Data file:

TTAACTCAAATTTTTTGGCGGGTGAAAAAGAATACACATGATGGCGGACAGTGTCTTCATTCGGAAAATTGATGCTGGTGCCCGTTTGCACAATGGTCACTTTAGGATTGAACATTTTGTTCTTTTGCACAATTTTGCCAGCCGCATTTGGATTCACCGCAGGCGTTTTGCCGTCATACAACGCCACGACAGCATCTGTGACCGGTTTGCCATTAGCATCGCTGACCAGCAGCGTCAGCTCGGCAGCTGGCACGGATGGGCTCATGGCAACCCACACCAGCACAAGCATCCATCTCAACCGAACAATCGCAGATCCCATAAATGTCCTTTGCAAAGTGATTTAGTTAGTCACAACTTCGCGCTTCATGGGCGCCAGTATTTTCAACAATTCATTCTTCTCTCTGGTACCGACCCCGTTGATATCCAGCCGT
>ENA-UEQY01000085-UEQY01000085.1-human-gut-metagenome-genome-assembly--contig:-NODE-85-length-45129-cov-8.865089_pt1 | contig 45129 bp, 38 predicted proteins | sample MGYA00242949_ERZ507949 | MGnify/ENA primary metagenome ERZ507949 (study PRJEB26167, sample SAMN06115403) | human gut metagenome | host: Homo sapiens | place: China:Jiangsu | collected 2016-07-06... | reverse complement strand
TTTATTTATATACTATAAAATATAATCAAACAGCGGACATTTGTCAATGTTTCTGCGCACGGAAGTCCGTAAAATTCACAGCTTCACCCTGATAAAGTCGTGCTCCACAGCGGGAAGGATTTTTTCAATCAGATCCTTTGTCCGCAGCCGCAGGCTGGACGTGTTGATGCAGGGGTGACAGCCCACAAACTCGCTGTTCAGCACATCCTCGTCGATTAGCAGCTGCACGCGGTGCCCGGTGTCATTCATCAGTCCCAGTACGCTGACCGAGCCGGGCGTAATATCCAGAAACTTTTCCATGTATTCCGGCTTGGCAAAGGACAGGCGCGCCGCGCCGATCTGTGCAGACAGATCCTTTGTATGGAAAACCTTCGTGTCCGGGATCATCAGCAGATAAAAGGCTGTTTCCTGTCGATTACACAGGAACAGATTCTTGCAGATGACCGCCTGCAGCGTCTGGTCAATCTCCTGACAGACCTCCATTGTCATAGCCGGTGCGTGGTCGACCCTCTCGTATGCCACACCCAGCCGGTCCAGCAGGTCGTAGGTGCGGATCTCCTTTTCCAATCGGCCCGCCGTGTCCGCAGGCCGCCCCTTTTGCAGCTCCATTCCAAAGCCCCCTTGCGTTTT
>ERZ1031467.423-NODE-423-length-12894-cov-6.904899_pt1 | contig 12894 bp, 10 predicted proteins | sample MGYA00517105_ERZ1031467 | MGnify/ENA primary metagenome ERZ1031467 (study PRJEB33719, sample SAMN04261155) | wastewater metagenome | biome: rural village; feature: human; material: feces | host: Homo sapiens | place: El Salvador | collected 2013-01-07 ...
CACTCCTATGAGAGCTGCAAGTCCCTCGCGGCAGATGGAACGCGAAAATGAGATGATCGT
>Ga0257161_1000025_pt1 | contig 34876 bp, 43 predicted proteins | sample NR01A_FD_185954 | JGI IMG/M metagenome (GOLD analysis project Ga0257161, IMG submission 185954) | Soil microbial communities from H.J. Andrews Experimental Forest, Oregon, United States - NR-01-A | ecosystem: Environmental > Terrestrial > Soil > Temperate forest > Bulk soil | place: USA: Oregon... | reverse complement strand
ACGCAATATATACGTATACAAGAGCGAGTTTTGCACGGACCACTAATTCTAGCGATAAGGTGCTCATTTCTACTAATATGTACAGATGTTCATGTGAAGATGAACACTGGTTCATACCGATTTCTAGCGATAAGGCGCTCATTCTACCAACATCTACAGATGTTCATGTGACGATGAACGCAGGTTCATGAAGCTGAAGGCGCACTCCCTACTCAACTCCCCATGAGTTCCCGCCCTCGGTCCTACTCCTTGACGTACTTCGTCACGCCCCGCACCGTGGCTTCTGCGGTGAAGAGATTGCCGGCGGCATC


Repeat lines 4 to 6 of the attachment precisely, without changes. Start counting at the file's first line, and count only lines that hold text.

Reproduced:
>ERZ1031467.423-NODE-423-length-12894-cov-6.904899_pt1 | contig 12894 bp, 10 predicted proteins | sample MGYA00517105_ERZ1031467 | MGnify/ENA primary metagenome ERZ1031467 (study PRJEB33719, sample SAMN04261155) | wastewater metagenome | biome: rural village; feature: human; material: feces | host: Homo sapiens | place: El Salvador | collected 2013-01-07 ...
CACTCCTATGAGAGCTGCAAGTCCCTCGCGGCAGATGGAACGCGAAAATGAGATGATCGT
>Ga0257161_1000025_pt1 | contig 34876 bp, 43 predicted proteins | sample NR01A_FD_185954 | JGI IMG/M metagenome (GOLD analysis project Ga0257161, IMG submission 185954) | Soil microbial communities from H.J. Andrews Experimental Forest, Oregon, United States - NR-01-A | ecosystem: Environmental > Terrestrial > Soil > Temperate forest > Bulk soil | place: USA: Oregon... | reverse complement strand